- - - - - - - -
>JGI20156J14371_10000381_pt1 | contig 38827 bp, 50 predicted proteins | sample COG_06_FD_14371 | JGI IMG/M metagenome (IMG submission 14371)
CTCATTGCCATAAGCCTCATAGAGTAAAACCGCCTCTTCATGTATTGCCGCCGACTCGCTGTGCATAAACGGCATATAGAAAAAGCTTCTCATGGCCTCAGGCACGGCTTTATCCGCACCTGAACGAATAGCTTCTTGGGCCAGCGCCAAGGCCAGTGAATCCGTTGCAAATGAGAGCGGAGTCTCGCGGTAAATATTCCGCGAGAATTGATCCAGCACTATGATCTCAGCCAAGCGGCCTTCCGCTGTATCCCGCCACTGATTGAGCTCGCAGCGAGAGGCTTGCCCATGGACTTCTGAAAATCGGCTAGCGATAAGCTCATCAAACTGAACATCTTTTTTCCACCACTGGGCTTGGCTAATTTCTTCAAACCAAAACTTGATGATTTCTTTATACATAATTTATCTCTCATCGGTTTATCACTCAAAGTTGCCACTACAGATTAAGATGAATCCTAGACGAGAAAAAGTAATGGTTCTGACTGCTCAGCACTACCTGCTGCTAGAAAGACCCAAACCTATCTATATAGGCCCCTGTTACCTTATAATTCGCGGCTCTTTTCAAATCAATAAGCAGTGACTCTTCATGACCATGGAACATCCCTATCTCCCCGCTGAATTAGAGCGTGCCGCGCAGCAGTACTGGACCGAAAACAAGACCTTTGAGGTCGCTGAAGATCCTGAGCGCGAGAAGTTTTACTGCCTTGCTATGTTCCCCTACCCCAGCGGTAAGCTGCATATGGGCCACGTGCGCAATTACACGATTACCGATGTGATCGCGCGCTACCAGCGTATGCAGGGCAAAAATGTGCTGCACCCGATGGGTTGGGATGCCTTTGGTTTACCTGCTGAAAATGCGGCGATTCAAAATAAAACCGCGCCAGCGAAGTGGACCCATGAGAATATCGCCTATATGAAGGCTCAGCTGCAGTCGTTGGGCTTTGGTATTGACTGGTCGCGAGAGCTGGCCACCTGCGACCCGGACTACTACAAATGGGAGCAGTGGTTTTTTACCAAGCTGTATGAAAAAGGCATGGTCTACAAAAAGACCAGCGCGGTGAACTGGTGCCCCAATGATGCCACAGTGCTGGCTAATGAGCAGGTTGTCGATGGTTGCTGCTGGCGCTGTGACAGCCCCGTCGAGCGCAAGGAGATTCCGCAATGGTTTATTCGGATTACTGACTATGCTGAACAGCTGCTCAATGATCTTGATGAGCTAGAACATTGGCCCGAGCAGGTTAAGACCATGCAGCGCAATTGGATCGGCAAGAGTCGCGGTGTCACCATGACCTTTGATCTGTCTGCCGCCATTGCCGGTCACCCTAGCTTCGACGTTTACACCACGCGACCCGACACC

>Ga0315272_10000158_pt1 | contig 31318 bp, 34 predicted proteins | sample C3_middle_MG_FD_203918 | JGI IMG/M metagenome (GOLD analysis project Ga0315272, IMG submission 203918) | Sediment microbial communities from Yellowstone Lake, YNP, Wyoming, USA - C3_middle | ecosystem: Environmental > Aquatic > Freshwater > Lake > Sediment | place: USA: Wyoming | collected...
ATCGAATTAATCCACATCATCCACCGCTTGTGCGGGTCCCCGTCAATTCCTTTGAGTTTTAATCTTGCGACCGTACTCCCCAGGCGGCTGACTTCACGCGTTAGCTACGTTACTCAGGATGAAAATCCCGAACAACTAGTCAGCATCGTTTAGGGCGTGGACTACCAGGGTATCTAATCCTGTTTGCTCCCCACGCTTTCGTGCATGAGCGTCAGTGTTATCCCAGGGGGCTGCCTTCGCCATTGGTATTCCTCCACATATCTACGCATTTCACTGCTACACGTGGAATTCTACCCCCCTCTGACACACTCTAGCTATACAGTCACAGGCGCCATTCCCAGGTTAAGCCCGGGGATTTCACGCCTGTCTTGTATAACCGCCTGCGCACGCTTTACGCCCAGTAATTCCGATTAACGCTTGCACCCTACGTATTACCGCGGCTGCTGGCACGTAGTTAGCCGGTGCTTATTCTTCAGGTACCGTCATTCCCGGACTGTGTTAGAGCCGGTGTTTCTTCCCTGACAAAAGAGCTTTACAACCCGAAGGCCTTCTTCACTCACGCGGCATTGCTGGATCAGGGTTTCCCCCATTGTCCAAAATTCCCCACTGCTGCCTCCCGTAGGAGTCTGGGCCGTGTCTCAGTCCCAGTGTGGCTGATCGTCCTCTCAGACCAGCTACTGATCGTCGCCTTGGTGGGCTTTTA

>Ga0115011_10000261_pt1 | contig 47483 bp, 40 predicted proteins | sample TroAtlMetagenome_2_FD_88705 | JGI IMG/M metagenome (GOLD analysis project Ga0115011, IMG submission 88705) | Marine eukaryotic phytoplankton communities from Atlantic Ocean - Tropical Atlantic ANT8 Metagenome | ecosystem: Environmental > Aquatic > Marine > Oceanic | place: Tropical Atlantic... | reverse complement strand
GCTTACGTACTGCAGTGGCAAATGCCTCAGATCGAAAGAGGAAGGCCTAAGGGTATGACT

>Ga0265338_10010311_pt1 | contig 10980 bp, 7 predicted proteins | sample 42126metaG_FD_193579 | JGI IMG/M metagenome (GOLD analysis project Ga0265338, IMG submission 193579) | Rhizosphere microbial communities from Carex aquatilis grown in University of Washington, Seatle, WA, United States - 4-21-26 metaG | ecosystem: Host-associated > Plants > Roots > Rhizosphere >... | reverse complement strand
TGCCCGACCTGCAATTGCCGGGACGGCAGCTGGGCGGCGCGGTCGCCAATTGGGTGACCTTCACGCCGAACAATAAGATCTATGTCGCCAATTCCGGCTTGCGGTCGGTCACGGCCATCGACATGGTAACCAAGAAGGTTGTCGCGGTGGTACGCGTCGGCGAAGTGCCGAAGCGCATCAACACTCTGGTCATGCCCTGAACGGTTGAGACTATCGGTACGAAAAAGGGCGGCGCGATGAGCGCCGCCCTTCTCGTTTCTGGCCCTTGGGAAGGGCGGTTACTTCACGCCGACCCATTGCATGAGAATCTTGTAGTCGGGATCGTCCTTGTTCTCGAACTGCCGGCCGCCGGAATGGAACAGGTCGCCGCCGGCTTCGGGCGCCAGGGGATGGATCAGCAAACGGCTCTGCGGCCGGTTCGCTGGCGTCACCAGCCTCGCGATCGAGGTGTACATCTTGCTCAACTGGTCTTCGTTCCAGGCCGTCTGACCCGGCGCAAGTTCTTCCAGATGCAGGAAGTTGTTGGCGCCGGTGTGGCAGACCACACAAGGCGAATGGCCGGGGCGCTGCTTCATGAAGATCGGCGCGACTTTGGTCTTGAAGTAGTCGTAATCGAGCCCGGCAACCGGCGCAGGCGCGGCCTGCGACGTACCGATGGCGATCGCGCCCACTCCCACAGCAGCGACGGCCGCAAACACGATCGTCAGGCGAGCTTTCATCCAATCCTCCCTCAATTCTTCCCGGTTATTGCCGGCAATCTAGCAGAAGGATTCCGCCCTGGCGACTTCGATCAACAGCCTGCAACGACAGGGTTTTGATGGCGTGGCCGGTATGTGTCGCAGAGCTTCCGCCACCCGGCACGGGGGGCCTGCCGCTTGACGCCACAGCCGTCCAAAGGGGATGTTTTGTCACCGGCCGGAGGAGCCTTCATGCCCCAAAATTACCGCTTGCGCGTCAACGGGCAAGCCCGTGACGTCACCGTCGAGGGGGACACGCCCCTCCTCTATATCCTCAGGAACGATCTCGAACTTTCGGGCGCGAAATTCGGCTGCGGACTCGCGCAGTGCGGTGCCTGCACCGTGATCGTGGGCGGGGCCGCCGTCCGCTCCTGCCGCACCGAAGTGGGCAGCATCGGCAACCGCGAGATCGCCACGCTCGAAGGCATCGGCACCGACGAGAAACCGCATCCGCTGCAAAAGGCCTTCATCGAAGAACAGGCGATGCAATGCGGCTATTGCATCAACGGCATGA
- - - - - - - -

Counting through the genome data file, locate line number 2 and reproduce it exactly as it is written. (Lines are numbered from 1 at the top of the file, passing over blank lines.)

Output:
CTCATTGCCATAAGCCTCATAGAGTAAAACCGCCTCTTCATGTATTGCCGCCGACTCGCTGTGCATAAACGGCATATAGAAAAAGCTTCTCATGGCCTCAGGCACGGCTTTATCCGCACCTGAACGAATAGCTTCTTGGGCCAGCGCCAAGGCCAGTGAATCCGTTGCAAATGAGAGCGGAGTCTCGCGGTAAATATTCCGCGAGAATTGATCCAGCACTATGATCTCAGCCAAGCGGCCTTCCGCTGTATCCCGCCACTGATTGAGCTCGCAGCGAGAGGCTTGCCCATGGACTTCTGAAAATCGGCTAGCGATAAGCTCATCAAACTGAACATCTTTTTTCCACCACTGGGCTTGGCTAATTTCTTCAAACCAAAACTTGATGATTTCTTTATACATAATTTATCTCTCATCGGTTTATCACTCAAAGTTGCCACTACAGATTAAGATGAATCCTAGACGAGAAAAAGTAATGGTTCTGACTGCTCAGCACTACCTGCTGCTAGAAAGACCCAAACCTATCTATATAGGCCCCTGTTACCTTATAATTCGCGGCTCTTTTCAAATCAATAAGCAGTGACTCTTCATGACCATGGAACATCCCTATCTCCCCGCTGAATTAGAGCGTGCCGCGCAGCAGTACTGGACCGAAAACAAGACCTTTGAGGTCGCTGAAGATCCTGAGCGCGAGAAGTTTTACTGCCTTGCTATGTTCCCCTACCCCAGCGGTAAGCTGCATATGGGCCACGTGCGCAATTACACGATTACCGATGTGATCGCGCGCTACCAGCGTATGCAGGGCAAAAATGTGCTGCACCCGATGGGTTGGGATGCCTTTGGTTTACCTGCTGAAAATGCGGCGATTCAAAATAAAACCGCGCCAGCGAAGTGGACCCATGAGAATATCGCCTATATGAAGGCTCAGCTGCAGTCGTTGGGCTTTGGTATTGACTGGTCGCGAGAGCTGGCCACCTGCGACCCGGACTACTACAAATGGGAGCAGTGGTTTTTTACCAAGCTGTATGAAAAAGGCATGGTCTACAAAAAGACCAGCGCGGTGAACTGGTGCCCCAATGATGCCACAGTGCTGGCTAATGAGCAGGTTGTCGATGGTTGCTGCTGGCGCTGTGACAGCCCCGTCGAGCGCAAGGAGATTCCGCAATGGTTTATTCGGATTACTGACTATGCTGAACAGCTGCTCAATGATCTTGATGAGCTAGAACATTGGCCCGAGCAGGTTAAGACCATGCAGCGCAATTGGATCGGCAAGAGTCGCGGTGTCACCATGACCTTTGATCTGTCTGCCGCCATTGCCGGTCACCCTAGCTTCGACGTTTACACCACGCGACCCGACACC